However, if you get beyond the entertainment aspect a moral lesson still exists. Evelina is a good person. She is kind, thinks before she acts, and strives to do the right thing. The giving of her entire purse to the homeless man comes to mind as an example of her good character. I do think at times she allows herself to be used by the other people because she tries to be too agreeable perhaps. I think that a moral lesson can be taken away from the novel, the message being: be a good person, kind, generous, watch out for those who would abuse your goodwill, and you can end up happy.

  3. Evelina possesses entertaining and didactic elements. Evelina as a novel is more entertaining than anything, but it does "teach" the readers a lesson. When compared to Pamela, the latter novel has more didactic elements. After reading Pamela we discussed in class that 18th century mothers would make their daughters read that novel in hopes they would mirror similar qualities to Pamela. Oppositely, Evelina did not have as major as an impact on its' readers in that sense. Evelina is just an entertaining and fun novel to read. Evelina does face similar issues to that of a real girl in the 18th century could face and have to over come. I think current readers are able to make the didactic connection more than the 18th century readers were able to with Evelina. A didactic realistic element from Evelina could be all the suitors that are trying to pursue the young girl. She doesn't whore herself out to all of them (I don't consider the letter to qualify). She, as we would say in the current day, played hard to get. I feel that many mothers in the present day would want their daughters to act the same way.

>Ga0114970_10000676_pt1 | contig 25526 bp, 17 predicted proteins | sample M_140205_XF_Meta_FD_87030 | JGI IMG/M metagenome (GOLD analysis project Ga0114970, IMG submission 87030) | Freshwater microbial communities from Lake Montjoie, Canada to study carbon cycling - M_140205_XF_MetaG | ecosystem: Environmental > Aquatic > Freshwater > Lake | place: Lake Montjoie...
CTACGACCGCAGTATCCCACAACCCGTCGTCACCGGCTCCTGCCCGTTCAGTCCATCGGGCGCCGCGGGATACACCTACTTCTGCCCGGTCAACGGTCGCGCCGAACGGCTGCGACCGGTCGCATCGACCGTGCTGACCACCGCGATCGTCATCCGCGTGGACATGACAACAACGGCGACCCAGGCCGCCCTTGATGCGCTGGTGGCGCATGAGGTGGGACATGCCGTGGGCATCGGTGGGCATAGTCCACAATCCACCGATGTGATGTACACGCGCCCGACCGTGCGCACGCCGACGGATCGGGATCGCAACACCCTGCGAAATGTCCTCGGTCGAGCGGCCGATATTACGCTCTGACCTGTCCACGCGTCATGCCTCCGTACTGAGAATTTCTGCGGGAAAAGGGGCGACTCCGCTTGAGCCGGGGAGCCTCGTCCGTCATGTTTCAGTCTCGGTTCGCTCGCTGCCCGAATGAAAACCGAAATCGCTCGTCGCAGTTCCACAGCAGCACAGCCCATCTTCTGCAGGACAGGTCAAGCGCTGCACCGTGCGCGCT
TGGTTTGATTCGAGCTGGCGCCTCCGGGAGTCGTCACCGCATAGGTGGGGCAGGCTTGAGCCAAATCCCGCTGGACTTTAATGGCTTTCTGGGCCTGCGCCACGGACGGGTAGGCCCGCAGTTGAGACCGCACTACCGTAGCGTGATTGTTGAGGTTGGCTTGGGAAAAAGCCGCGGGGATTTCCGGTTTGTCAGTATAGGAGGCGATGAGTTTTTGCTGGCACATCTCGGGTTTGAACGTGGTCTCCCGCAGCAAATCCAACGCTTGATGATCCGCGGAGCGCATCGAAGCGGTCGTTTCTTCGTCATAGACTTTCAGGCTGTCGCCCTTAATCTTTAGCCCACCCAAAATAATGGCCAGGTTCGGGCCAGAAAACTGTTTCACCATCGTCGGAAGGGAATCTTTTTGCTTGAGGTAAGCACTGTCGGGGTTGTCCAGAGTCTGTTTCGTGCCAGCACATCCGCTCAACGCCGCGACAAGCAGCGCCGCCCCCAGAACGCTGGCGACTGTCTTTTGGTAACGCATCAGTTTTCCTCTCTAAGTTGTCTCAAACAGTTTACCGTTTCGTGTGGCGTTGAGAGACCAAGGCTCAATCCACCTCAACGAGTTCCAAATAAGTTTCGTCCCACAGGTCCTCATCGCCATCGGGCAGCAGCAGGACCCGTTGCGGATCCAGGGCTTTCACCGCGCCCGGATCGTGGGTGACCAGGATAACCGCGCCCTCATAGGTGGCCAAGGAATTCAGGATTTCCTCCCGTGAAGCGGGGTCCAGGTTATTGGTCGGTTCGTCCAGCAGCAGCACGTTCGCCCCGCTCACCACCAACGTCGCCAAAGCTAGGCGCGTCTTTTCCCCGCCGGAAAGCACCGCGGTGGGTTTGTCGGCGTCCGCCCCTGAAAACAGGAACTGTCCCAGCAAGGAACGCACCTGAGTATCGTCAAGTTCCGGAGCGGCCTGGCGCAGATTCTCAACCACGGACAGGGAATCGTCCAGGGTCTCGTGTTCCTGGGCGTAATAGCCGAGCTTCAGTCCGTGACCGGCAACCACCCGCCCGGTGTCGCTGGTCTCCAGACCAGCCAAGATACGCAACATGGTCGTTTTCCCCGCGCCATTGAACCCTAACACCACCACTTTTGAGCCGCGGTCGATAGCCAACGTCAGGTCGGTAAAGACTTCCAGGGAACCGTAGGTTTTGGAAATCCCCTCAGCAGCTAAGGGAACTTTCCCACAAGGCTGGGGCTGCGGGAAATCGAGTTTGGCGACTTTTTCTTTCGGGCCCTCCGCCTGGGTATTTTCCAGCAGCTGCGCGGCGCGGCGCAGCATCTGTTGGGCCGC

4. I agree with the other responses to this post. Evelina is both didactic and entertaining. Unlike Pamela, which was obviously written as an example for young girls, I don't find myself questioning or doubting Evelina's sincerity or naivete. Pamela, compared to Evelina, seems like a bad influence for young girls for one can easily question her motives.